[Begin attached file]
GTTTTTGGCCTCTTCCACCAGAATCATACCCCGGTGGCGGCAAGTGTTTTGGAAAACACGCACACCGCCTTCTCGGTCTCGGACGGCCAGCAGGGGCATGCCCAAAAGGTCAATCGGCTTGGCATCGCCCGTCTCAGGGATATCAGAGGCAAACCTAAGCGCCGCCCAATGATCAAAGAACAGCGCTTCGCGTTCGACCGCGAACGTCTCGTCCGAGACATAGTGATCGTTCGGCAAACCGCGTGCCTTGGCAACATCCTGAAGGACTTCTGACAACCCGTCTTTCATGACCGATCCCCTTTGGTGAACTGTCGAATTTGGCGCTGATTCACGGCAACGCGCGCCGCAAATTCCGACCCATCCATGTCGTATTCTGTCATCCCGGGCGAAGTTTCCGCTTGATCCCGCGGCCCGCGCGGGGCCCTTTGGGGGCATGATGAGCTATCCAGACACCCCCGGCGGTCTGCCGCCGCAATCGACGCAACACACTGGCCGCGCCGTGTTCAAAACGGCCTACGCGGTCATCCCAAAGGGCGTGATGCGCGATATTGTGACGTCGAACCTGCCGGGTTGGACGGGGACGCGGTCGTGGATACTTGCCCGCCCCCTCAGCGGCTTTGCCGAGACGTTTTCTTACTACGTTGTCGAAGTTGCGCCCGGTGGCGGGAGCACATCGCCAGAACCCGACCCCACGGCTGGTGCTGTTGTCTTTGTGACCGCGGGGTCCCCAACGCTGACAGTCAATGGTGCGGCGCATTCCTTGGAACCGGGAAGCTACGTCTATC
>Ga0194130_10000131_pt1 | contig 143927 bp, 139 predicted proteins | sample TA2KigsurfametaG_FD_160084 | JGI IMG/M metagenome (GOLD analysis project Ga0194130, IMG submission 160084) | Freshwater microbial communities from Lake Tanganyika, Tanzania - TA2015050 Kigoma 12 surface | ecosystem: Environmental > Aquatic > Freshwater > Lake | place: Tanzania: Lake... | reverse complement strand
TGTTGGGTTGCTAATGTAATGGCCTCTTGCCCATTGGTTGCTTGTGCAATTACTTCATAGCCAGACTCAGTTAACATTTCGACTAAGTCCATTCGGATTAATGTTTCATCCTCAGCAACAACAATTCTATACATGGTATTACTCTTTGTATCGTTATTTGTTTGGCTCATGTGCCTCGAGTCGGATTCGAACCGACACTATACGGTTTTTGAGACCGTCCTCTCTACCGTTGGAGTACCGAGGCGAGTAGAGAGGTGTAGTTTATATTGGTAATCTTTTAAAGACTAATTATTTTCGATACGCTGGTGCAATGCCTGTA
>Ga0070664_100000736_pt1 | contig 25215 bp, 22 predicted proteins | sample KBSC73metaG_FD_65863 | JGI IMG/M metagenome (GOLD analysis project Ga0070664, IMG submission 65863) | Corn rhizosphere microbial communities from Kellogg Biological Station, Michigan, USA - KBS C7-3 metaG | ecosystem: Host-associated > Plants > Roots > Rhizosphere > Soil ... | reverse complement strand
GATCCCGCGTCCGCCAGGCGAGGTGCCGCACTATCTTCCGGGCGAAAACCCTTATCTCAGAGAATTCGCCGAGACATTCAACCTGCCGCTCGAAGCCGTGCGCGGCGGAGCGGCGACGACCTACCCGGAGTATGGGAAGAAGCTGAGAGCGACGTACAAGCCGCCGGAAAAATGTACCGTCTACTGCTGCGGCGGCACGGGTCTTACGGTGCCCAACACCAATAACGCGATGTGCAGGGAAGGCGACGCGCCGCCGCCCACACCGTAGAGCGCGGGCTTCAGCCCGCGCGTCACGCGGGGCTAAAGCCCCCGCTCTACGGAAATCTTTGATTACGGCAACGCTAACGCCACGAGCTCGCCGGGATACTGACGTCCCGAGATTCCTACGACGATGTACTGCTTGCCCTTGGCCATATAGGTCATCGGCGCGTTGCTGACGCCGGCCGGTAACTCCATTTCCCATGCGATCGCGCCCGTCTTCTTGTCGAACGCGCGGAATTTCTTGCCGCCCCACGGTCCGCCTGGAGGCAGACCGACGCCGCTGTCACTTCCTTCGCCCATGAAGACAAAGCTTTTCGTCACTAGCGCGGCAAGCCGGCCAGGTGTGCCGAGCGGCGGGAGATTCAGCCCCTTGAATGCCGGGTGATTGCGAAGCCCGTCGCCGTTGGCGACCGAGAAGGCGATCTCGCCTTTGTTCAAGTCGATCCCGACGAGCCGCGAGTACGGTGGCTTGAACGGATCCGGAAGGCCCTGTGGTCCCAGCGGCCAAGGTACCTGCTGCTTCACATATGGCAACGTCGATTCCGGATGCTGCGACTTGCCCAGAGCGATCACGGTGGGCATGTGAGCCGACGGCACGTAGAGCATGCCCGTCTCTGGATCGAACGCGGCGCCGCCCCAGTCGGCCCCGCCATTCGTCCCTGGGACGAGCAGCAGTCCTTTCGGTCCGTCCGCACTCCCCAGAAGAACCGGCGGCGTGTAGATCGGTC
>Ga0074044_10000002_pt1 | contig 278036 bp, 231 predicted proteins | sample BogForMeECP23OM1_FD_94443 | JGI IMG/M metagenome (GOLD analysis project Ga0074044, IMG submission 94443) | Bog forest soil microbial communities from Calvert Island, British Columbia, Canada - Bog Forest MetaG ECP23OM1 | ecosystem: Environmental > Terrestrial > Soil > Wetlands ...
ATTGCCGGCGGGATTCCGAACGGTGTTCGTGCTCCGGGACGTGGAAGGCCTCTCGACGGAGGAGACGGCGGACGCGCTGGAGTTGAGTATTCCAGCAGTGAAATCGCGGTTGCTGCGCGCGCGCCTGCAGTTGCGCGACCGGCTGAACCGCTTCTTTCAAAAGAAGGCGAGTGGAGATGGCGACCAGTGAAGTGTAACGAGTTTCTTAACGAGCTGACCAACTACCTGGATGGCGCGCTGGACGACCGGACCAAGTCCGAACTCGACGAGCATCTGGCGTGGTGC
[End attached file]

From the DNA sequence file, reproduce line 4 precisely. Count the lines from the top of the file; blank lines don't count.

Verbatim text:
>Ga0070664_100000736_pt1 | contig 25215 bp, 22 predicted proteins | sample KBSC73metaG_FD_65863 | JGI IMG/M metagenome (GOLD analysis project Ga0070664, IMG submission 65863) | Corn rhizosphere microbial communities from Kellogg Biological Station, Michigan, USA - KBS C7-3 metaG | ecosystem: Host-associated > Plants > Roots > Rhizosphere > Soil ... | reverse complement strand